The other change we made on our previous trip was using a large, soft-sided duffel for Oliver’s stuff. This way we were able to squish all of his belongings into it, including the portable crib and the big stack of cloth diapers. Not having to carry the portable crib as carry-on made life a lot easier in the airport… it was a real pain when we went to Antigua and had to lug it through our airport transfers.

      I will also add that the portable high chair, which has been an awesome piece of gear back home, has been completely useless here. Everywhere we’ve eaten so far has had lightweight pedestal patio tables, which are not safe to use with clip-on chairs. And the dining table in our condo is most unfortunately situated on white carpeting, so we’ve had to eat our meals (with Oliver) on the patio instead (more patio furniture). I think in future we would use the “My Little Seat” for travel, which is much smaller and lighter anyway.

  3. My tips, for what they’re worth:

    1. Security screening – don’t worry about your baby food being ‘too liquidy’ to be allowed…if it’s mushy, it’s generally fine – just say it’s baby food and they’ll let you through. (Breast milk or liquid formula is supposedly okay, too, but I wouldn’t risk it. Just bring the powder, and add warm water after you make it through security.) I would keep all mushy food in small containers, just in case. For example, apple sauce was no problemo for us. I bought a handy dandy little cooler that fit in my carry-on bag. Super handy dandy.
    2. Don’t bother participating in the pre-boarding, (unless you’re traveling alone with the baby, in which case the benefits probably outweigh the costs)…but to my husband and I, it just results in more total time on that god forsaken trap, I mean, plane.
    3. As soon as the plane is boarded – start looking for the empty seats, and sweet-talking those who are sitting next to it. They are your new best friend… bribe them, flirt with them, you can’t sink low enough, really…in order to get a trade so that you can get that extra seat. You’re welcome. (Most flight attendants will already be on top of this, doing their own form of sweet-talking / negotiating because, really, this is a win-win for the entire plane.)
    4. If you need to warm up milk or formula, stewards are happy to do that for you
    5. In fact, flight attendants are happy to do absolutely anything for you, in order to ensure a quiet flight 
    6. If you’re breastfeeding, it is the awesomest way to calm your baby during take off and landing. It is also a good idea to do it so that the little guy/girl’s ears can equalize – all of that sucking and swallowing totally helps. Bottles work for this, too!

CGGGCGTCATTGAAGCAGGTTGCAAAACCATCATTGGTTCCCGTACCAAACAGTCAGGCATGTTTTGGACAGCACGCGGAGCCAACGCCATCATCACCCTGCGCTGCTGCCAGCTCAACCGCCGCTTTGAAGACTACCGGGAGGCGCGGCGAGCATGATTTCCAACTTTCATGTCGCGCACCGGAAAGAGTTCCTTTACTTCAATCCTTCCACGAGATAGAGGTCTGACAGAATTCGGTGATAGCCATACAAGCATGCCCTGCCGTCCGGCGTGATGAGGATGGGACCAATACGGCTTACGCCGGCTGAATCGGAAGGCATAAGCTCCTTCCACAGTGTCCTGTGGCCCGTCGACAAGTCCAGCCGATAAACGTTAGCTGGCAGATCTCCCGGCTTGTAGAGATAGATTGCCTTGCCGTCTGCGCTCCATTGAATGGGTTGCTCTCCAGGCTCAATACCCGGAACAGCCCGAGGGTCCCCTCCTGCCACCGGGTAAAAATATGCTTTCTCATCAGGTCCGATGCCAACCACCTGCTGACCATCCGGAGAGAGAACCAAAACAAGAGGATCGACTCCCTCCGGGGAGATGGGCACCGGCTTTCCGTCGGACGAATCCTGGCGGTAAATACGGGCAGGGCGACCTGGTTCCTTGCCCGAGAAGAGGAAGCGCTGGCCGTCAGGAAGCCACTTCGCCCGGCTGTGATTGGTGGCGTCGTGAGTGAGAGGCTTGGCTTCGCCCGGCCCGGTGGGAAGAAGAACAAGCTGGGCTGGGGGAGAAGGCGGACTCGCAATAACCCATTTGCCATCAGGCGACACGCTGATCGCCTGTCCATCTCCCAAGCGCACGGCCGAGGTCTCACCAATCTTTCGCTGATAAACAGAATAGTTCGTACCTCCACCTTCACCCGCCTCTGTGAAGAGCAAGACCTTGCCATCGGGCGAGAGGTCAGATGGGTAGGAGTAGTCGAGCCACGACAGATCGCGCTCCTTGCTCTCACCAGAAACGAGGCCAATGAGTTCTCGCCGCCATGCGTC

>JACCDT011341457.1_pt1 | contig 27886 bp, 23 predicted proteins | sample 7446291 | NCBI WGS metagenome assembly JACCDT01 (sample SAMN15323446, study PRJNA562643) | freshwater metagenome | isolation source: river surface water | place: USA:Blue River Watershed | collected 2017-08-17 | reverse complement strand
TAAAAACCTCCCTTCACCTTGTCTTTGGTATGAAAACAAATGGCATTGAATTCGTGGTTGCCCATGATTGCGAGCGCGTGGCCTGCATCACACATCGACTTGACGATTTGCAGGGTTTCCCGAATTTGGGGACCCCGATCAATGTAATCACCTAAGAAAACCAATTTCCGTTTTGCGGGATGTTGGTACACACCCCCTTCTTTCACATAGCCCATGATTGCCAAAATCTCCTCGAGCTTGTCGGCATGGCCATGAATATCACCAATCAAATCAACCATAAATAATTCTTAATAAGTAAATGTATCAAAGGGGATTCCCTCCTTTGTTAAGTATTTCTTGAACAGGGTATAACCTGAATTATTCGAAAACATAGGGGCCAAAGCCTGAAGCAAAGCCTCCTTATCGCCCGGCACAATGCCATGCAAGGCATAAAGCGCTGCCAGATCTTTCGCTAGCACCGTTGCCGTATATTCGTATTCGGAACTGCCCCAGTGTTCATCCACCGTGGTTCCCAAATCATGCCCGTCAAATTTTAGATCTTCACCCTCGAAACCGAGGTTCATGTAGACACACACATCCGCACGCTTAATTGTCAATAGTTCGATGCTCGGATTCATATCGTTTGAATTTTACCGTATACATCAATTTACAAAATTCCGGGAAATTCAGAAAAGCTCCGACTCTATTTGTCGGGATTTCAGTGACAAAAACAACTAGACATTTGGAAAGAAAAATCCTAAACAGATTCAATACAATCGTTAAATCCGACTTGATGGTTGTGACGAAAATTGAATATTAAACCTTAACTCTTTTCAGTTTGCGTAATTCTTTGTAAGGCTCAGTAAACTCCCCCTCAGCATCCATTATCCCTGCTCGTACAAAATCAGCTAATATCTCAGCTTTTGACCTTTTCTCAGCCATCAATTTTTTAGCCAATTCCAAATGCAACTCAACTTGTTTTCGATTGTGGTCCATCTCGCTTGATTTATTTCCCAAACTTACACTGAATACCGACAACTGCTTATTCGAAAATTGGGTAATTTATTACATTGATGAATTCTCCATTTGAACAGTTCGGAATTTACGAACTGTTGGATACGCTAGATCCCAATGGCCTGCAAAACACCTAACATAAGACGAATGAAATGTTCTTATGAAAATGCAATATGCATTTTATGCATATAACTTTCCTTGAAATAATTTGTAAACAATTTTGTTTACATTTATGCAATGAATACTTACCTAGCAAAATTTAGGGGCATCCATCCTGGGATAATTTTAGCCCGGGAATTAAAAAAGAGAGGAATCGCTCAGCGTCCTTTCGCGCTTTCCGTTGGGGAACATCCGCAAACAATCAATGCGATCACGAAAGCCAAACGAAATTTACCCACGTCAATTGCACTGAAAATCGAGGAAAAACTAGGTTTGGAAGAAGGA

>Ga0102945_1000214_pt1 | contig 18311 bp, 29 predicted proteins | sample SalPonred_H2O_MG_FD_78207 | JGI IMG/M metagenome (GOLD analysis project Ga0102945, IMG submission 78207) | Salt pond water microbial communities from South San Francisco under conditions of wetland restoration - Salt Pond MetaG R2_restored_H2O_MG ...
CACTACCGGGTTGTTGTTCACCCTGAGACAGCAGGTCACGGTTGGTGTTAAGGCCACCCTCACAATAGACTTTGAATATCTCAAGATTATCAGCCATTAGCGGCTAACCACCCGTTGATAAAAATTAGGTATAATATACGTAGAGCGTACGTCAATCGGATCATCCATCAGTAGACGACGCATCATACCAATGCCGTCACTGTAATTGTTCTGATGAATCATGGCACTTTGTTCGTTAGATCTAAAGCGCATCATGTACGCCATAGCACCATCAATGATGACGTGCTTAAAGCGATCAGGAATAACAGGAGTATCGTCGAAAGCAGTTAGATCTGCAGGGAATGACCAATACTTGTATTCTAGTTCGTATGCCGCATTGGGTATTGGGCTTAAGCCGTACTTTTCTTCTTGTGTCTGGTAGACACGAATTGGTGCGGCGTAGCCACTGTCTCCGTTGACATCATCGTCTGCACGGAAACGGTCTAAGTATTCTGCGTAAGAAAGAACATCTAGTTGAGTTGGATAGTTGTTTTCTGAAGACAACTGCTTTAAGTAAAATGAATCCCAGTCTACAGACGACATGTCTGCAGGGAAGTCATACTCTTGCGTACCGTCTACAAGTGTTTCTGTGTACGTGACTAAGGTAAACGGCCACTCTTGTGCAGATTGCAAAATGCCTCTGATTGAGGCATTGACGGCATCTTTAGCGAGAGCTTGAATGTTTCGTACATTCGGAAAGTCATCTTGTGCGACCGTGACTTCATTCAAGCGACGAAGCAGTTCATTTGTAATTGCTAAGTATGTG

• We’ve had really good luck with seats by reserving a window and an aisle seat for me and J — either at the time of booking, or when we check in online 24 hours in advance — thus leaving the middle seat between us vacant. In most cases, unless the flight is full, the airline will not fill the middle seat beside a lap-held infant. If someone does end up in that seat and the flight is not full, they are usually more than happy to relocate. And if the flight turns out to be full, the person in the middle is always pleased to be given an “upgrade” to the window seat so that J and I can sit beside each other.

      We also unfortunately discovered (at least with WestJet) that you cannot bring the baby car seat on the plane when you haven’t paid a fare for the baby, even if there is an extra seat available. They said something about liability insurance, Transport Canada and bla bla bla, but I have a hard time believing that any of that is true, since the baby would be infinitely safer buckled into an approved seat than held in a lap, regardless of whether or not a fare was paid. Anyway, we were told the same thing by three different people, so it appears to be company policy.

      Thanks for the tips!

      • Ohhh. Didn’t know that bit about online booking beside lap-held infants…that makes sense. Although, not one iota of help for the 15hr flight to Sydney that was 100% booked 😦
        Also, i’m not too sure about the car seat being THAT much safer….I guess with crazy turbulence, maybe…but beyond that…there’s no such thing as a fender bender in the air…car seat won’t help much